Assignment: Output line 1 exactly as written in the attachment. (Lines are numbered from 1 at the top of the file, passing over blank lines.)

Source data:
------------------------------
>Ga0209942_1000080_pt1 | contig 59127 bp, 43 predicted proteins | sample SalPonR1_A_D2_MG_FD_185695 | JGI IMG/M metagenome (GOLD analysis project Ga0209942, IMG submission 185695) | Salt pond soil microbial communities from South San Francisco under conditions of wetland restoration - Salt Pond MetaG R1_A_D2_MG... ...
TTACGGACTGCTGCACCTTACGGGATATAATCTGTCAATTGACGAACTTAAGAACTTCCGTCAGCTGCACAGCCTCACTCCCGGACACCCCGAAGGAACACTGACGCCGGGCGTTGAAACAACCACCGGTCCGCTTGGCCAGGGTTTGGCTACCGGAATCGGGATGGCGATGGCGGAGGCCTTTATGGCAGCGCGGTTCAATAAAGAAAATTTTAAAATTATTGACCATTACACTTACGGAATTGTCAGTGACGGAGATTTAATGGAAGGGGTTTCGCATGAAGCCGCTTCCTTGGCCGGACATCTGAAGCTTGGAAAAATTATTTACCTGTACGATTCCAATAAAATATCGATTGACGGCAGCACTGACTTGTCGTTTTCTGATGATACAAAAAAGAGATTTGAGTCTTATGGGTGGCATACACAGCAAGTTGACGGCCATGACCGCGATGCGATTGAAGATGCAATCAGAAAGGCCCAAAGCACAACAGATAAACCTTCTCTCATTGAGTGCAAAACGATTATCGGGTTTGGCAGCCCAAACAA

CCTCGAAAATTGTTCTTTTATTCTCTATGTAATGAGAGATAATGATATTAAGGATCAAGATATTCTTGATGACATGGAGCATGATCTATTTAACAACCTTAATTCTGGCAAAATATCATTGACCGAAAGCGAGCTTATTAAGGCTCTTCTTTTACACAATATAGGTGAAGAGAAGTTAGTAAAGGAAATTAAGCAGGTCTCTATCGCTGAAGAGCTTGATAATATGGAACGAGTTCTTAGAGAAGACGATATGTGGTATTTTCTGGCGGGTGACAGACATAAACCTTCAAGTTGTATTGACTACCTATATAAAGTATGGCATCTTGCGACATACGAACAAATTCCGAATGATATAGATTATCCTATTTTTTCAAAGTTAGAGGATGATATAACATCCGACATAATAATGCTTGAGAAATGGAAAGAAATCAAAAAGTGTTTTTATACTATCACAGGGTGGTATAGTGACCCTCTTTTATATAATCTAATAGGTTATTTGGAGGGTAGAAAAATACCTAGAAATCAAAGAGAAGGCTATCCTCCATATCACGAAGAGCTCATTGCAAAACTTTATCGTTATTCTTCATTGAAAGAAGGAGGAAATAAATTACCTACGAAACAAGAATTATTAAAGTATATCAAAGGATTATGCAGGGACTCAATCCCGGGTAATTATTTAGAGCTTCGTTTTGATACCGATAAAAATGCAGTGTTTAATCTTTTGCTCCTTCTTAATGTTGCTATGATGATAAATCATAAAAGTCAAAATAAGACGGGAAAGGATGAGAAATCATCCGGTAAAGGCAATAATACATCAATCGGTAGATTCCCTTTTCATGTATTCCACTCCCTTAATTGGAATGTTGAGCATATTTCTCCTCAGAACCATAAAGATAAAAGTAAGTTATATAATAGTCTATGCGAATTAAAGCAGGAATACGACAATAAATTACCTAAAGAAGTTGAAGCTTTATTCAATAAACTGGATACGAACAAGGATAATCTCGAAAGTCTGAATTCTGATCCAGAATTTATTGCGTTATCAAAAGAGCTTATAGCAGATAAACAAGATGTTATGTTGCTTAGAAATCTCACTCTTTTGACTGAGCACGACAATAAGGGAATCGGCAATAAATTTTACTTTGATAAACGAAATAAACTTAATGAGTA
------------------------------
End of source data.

>Ga0209942_1000080_pt1 | contig 59127 bp, 43 predicted proteins | sample SalPonR1_A_D2_MG_FD_185695 | JGI IMG/M metagenome (GOLD analysis project Ga0209942, IMG submission 185695) | Salt pond soil microbial communities from South San Francisco under conditions of wetland restoration - Salt Pond MetaG R1_A_D2_MG... ...